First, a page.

The S-plot and J-plot are basically the same this week. Jim is sporadically losing his powers, while Stephanie and Katie try to figure out what's going wrong. They find this out after a Romantic Television Moment complete with rose petals and candles, really, gets interrupted by a phone call from George. Jim is trying to hunt down the aforementioned carjackers, a point that's hammered home with typical No Ordinary Family subtlety when he picked up a newspaper with the front page headline “CARJACKERS LEAVE CITY IN FEAR.”

Katie and Stephanie first look at it from the point of view that it might be a virus, then an allergy. Meanwhile, Katie's budding relationship with Watcher leads to him kissing her, which leads to her realizing that Stephanie's lip gloss may be the issue. Apparently, Stephanie complained in great detail, at work, about George's telephonic cock-blocking. They figure the problem out, and Jim has his powers back when he fights the bad guys. And, to be honest, the fight was pretty entertaining. The look on Chiklis' face as he pretends to be shot, his kung-fu bullet-grabbing, and then his tire toss were all fun to watch. It's moments like this that make me think that yes, this show really can go somewhere.

And then there's the D-plot, which makes me think that it'll just spin its wheels forever. Remember that guy that Daphne liked last week? Well, he's back, and this time ... this time Daphne reads his mind to hook up with him in exactly the same way as she did last week, but JJ doesn't help her this time, so she has to muddle through a Wacky Television Sushi Date. And she does muddle through – up to and including being served live prawns, but then she feels guilty when he wants to be with her, so she tells him she's a fake.

In form, the D-plot is pretty weak and redundant, but there were actually some nice touches. Daphne goes to JJ for help with her date again, but since he's in the middle of a life-or-death situation, he tells her off, saying something along the lines of “If you lost your powers, would you be happy with how you used them?” It's awfully articulate for JJ, but it's actually a pretty effective scene, especially given how petty Daphne and her powers have been so far. She (and perhaps the showrunners) acknowledge this when she comes clean to her crush, saying that she doesn't really know who she is. Time will tell if this is a turning point for the character or just a convenient conclusion to an awkward storyline.

The season-long story arc gets a bit more interesting in this episode, as Katie's date with Vader gives his character a bit more depth. He tells Katie that he was an orphan, but his boss took him under his wing and gave him a chance. Cliché, yes, but it also leads towards what some of you noted last week: that he seemed to be having second thoughts about his status as Sith Apprentice. The end of the episode also showed that CEO Palpatine was giving him an injection. Adding powers? Suppressing them? Green heroin buddies? Who knows?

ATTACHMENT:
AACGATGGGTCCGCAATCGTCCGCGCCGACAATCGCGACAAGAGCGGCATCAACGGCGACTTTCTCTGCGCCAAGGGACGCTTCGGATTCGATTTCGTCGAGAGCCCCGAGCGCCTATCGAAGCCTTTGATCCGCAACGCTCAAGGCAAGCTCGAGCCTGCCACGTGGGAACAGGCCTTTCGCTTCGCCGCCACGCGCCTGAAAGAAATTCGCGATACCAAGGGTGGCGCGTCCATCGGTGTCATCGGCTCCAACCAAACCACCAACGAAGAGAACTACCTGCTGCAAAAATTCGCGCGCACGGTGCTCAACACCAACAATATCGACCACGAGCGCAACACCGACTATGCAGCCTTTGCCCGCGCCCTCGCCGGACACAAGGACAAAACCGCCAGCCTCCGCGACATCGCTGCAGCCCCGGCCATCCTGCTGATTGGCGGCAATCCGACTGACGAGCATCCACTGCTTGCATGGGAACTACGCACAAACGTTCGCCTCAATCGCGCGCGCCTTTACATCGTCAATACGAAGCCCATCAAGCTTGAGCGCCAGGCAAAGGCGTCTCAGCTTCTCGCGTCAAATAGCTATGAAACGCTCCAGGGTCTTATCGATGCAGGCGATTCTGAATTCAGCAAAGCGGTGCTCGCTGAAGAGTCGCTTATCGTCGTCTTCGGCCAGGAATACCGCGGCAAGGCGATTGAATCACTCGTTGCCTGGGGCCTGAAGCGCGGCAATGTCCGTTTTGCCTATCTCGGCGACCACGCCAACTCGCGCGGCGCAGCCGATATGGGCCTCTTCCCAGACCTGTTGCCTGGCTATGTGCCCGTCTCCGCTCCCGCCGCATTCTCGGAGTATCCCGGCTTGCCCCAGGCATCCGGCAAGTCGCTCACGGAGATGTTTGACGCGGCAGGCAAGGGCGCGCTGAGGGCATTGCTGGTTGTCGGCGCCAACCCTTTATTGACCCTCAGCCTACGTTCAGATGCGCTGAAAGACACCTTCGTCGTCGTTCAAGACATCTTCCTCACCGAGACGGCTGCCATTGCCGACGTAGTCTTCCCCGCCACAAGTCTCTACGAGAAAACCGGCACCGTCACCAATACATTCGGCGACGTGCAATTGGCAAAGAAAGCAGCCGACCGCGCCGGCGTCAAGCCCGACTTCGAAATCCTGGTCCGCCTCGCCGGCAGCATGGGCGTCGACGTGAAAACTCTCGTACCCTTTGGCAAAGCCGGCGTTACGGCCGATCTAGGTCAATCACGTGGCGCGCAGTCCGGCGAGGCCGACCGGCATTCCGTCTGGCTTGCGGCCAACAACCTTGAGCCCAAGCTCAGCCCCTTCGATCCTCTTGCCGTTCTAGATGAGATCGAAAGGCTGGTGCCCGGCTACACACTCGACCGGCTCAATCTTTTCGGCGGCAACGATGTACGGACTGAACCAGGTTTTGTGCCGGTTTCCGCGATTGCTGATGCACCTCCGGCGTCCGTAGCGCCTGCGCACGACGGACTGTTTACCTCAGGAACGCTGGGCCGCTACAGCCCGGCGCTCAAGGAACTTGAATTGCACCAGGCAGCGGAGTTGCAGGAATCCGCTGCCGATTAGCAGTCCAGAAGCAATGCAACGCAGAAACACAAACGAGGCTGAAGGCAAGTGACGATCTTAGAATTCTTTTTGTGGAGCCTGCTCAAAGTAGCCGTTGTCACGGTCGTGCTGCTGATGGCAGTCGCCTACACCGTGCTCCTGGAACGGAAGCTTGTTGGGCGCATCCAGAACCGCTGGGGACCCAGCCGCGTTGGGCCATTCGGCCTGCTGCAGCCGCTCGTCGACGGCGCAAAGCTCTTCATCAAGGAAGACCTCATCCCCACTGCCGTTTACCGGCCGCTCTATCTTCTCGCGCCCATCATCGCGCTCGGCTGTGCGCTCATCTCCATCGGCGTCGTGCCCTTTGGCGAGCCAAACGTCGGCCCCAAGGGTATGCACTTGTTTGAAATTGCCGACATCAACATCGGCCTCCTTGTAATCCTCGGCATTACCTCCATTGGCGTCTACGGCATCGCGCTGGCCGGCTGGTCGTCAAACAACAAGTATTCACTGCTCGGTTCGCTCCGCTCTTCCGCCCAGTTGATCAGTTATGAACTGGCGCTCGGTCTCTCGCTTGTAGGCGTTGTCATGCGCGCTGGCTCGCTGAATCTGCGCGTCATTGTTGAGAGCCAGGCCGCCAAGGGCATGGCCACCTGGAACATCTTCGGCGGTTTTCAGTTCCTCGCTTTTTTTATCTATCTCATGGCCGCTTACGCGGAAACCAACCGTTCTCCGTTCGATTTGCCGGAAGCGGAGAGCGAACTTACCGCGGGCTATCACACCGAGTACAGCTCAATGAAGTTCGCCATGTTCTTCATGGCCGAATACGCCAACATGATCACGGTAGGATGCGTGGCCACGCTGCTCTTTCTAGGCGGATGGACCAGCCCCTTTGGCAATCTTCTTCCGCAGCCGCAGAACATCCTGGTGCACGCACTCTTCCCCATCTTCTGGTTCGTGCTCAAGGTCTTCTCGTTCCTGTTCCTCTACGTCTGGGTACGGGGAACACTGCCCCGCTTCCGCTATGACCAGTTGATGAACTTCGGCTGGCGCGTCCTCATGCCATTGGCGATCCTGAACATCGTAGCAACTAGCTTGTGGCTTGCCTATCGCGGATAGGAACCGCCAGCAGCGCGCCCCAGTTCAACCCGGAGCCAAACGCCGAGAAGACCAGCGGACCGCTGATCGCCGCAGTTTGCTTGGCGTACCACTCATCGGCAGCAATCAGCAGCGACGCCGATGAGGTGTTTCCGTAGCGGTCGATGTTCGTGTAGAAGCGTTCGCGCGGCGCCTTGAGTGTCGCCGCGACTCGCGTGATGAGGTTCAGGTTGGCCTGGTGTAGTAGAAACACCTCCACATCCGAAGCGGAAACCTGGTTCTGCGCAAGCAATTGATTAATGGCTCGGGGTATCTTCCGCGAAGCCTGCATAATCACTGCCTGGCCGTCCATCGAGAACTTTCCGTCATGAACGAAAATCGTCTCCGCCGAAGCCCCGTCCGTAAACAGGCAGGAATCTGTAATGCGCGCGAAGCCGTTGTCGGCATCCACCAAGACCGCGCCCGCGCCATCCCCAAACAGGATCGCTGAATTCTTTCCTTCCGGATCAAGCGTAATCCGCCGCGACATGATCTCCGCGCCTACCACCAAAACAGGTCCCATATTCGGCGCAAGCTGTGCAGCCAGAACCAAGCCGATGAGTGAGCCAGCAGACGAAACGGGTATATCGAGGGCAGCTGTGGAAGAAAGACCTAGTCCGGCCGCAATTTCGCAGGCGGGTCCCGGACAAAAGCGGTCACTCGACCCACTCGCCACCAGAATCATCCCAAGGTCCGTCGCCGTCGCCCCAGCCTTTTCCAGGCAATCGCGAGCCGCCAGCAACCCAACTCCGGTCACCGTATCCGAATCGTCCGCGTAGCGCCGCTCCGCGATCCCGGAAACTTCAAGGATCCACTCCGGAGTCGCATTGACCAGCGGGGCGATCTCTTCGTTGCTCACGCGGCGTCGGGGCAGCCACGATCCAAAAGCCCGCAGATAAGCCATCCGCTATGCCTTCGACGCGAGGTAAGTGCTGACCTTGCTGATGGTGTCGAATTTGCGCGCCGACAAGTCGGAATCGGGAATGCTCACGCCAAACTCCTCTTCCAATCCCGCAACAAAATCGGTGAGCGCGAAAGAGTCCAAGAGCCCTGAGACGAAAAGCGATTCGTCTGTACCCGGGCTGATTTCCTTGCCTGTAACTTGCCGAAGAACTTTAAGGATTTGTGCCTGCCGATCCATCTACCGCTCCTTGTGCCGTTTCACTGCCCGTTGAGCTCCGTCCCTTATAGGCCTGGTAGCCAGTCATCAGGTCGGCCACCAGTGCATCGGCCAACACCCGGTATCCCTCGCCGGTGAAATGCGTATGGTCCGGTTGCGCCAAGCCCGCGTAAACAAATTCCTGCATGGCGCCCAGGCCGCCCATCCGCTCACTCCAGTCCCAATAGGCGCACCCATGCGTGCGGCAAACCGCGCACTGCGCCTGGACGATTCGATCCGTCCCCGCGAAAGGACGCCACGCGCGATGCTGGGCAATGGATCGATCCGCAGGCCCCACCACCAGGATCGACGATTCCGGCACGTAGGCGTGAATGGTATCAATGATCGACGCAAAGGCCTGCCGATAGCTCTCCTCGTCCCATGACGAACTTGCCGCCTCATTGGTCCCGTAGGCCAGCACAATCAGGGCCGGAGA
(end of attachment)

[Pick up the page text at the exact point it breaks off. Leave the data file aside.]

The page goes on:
As the characters start to become more comfortable with their powers, I think No Ordinary Family is showing more comfort with its characters. The team-ups happening more and more regularly are a good sign for the series, and this episode, at the very least, is leading the show more and more in the right direction.

Stray Thoughts:

  • Amy Acker's back! For about 30 seconds, but this bodes well.
  • “What's it gonna be, man? The nookie or the crookie?”
  • “The only thing ruining his performance is your phone call.” Hey, can't Stephanie just have a quickie with Jim?
  • “What an adorable kind of Breakfast Club you guys have!” This is the outright villainy I wanted from the math teacher. Well done, No Ordinary Family.
  • The kids seemed especially dumb tonight, with JJ getting caught hacking the school's computers and Daphne claiming she can speak Japanese. And yet they still win every fight with their parents.
  • Live prawns? Seriously?
  • “I was on a trip to Russia, and I thought I was allergic to the water there, but it turns out I was just drinking vodka!” Okay, I'm officially on Team Autumn Reeser after that line. I laughed, hard.
  • Speaking of Reeser, she played her date with Vader so well that I really wanted it to succeed, even knowing that it was a total sham. She needs her own show. This sidekick stuff is not enough.
  • Five seconds after it's clear that the ingredient in Steph's lipstick which causes Jim's power outage is his Kryptonite, the show declares that they've found Jim's Kryptonite. That may be a new record for No Ordinary Family.
  • Next week No Ordinary Family is moving an hour later, and the preview showed a Pyro-type supervillain and Stephanie joining Jim as a vigilante. I'm actually kind of excited about that.